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Although there was no full City Council meeting after a May with five Mondays, the Human Services and Rules committees met Monday, June 6. At Rules, aldermen grappled again with meeting start times and what to call themselves and decided to change nothing. At Human Services, Grey Park, the golf course and Township budget took center stage.
Aldermen continue to try to tweak meeting start times to eliminate the impression that some people have, according to Mayor Elizabeth Tisdahl, “that we are just sitting around.” Ultimately, however, they decided that none of the proposed changes could appropriately balance, on the one hand, the need to provide a reliable time for people attempting to appear on specific issues against, on the other hand, the impression referenced by the Mayor.
They Are Still Aldermen
A proposal brought by Ald. Jane Grover, 7th Ward, to change the title “Alderman” to “Council Member” fell flat. Ald. Grover brought the proposal as a part of the City’s continuing effort to modernize “various portions of the City Code” to eliminate obsolete or redundant sections and add gender neutrality. Her proposal, though, found no support.
“I’m completely opposed to this change,” said Alderman Ann Rainey, 8th Ward. “I’m extremely proud of my feminism and my politics … but I would hope we do not discuss this too long.” The term “Council member,” she said, does not distinguish aldermen as elected officials.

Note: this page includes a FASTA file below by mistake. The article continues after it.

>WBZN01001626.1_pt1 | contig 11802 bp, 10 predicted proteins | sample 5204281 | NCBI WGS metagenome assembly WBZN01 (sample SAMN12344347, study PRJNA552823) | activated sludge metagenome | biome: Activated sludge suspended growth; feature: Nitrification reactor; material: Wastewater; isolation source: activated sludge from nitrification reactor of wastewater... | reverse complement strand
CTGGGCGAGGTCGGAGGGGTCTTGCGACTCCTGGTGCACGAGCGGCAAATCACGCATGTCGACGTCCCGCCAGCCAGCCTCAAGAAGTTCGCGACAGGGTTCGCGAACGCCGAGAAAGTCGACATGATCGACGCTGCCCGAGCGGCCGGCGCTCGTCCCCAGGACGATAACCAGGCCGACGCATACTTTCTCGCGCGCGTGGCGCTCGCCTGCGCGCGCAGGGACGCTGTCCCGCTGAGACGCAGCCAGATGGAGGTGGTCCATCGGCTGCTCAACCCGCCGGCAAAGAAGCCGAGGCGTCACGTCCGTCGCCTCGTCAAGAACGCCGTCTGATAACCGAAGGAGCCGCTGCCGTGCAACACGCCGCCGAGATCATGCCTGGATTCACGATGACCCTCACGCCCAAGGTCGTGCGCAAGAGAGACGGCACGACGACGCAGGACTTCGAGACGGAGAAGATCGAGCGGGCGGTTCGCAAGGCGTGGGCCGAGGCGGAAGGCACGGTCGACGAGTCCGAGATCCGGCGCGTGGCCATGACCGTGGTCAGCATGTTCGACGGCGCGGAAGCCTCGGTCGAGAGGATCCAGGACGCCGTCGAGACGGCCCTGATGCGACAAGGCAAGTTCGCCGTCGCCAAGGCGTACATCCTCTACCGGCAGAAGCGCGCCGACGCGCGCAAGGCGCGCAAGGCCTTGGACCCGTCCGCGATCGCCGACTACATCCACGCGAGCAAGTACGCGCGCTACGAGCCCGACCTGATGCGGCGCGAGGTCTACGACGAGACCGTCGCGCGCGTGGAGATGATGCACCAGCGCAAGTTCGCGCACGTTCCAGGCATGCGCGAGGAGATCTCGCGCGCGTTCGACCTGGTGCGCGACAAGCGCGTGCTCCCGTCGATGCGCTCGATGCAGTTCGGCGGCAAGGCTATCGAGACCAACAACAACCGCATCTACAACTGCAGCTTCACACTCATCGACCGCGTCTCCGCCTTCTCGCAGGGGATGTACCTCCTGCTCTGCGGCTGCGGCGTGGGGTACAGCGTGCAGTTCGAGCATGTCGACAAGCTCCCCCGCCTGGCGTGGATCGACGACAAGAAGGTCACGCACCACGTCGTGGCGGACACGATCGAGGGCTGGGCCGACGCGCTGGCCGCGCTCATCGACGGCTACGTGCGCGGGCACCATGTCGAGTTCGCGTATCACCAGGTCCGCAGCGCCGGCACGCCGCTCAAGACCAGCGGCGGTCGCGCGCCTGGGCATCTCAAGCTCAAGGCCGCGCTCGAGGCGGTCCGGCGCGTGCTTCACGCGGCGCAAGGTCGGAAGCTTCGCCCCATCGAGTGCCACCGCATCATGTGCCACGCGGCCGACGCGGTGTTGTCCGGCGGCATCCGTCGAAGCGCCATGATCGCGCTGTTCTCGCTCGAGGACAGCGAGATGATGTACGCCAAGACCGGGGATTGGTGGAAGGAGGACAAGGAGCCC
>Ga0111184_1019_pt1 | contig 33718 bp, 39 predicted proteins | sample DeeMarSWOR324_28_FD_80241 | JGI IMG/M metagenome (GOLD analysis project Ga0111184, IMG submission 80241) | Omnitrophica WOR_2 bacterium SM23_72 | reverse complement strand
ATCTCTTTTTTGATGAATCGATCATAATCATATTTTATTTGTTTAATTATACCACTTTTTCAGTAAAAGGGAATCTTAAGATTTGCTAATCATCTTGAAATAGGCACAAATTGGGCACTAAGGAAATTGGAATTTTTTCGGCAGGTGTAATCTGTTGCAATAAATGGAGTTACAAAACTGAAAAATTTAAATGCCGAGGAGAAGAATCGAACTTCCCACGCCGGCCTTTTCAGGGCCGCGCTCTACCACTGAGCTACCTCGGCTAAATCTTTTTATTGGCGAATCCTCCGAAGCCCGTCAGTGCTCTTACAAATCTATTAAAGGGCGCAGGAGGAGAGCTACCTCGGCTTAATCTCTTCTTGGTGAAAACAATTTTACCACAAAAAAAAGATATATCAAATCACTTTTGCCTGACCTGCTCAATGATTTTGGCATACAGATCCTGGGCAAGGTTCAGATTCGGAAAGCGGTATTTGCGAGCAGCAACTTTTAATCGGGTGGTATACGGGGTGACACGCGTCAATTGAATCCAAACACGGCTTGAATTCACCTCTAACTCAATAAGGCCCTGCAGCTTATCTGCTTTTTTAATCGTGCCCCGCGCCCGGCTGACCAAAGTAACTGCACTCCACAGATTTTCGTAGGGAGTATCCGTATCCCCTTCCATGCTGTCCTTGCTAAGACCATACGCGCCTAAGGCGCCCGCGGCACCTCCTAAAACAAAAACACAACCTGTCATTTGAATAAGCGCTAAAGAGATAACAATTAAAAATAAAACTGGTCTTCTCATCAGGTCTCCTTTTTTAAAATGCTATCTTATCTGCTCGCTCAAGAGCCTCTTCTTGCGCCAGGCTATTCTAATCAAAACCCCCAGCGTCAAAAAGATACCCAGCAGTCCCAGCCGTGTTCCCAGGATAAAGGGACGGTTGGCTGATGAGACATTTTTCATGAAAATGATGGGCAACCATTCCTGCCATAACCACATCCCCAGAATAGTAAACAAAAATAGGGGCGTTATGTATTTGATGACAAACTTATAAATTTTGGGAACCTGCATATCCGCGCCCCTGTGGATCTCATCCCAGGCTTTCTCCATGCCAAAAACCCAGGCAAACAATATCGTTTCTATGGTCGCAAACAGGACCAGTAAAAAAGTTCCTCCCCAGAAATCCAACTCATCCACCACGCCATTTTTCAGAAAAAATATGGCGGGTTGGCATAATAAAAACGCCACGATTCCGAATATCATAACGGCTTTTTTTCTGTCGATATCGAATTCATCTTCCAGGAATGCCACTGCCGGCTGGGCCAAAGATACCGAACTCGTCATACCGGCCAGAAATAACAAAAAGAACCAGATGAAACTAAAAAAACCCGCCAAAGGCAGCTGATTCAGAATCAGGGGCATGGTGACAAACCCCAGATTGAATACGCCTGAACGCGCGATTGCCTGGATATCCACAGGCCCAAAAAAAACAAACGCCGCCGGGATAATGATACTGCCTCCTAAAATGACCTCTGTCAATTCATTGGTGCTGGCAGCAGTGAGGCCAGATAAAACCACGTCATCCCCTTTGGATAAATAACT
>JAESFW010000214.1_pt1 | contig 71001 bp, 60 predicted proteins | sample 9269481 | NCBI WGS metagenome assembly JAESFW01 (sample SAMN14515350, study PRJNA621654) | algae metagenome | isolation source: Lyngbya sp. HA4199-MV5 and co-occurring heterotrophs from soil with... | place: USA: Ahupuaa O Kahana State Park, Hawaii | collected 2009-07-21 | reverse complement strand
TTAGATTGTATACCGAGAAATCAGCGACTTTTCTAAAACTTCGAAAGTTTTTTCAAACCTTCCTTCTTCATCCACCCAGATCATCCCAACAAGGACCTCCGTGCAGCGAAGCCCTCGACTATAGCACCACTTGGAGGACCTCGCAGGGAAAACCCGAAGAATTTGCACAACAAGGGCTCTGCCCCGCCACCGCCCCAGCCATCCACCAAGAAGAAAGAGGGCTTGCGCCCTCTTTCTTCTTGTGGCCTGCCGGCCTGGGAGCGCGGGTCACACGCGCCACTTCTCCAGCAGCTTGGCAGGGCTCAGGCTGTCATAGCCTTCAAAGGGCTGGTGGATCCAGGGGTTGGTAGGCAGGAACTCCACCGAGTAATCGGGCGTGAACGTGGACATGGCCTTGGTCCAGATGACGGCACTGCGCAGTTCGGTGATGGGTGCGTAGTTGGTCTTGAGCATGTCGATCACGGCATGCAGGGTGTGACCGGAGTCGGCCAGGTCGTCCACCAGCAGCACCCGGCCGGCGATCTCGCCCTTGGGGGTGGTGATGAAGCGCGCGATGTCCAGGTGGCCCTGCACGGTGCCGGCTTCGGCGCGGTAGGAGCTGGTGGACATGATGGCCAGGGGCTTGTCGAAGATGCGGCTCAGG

If not “Council Member,” perhaps ‘Alderperson,’ a change adopted by the state of Wisconsin, said Ald. Grover. But even that could get no traction. “I’ve had people suggest ‘Alderthing’ to me,” said Alderman Melissa Wynne, 3rd Ward.
Corporate Council Grant Farrar said that “alderman” is a term of art in the Illinois code and asked for time to research the ramifications of any change in term. Such research will not be necessary, however. Ald. Rainey proposed a resolution affirmatively keeping the title “alderman,” and it passed 9-1 [the Rules Committee includes the Mayor as a voting member] over Ald. Grover’s lone “no” vote.
Water for the Course
Golfers were out in force at the Human Services Committee meeting, as the City struggled to decide what to do about the fact that the Evanston-Wilmette Golf Course Association, Inc., which operates the Peter Jans public fee golf course, cannot pay its water bill. The golf course, 11 holes in Evanston and seven in Wilmette, owes Evanston over $12,000 and Wilmette $8,000 in past due bills and does not expect to be able to pay this year’s bills.
City Council will soon consider a resolution that would permit the City to continue to deliver water to the golf course through 2011. The City would then have the option of cancelling the lease and taking over the course at years’ end if the Association could still not pay its bill. It would allow the City to continue providing water at no cost in 2011 while holding the past-due amount in abeyance.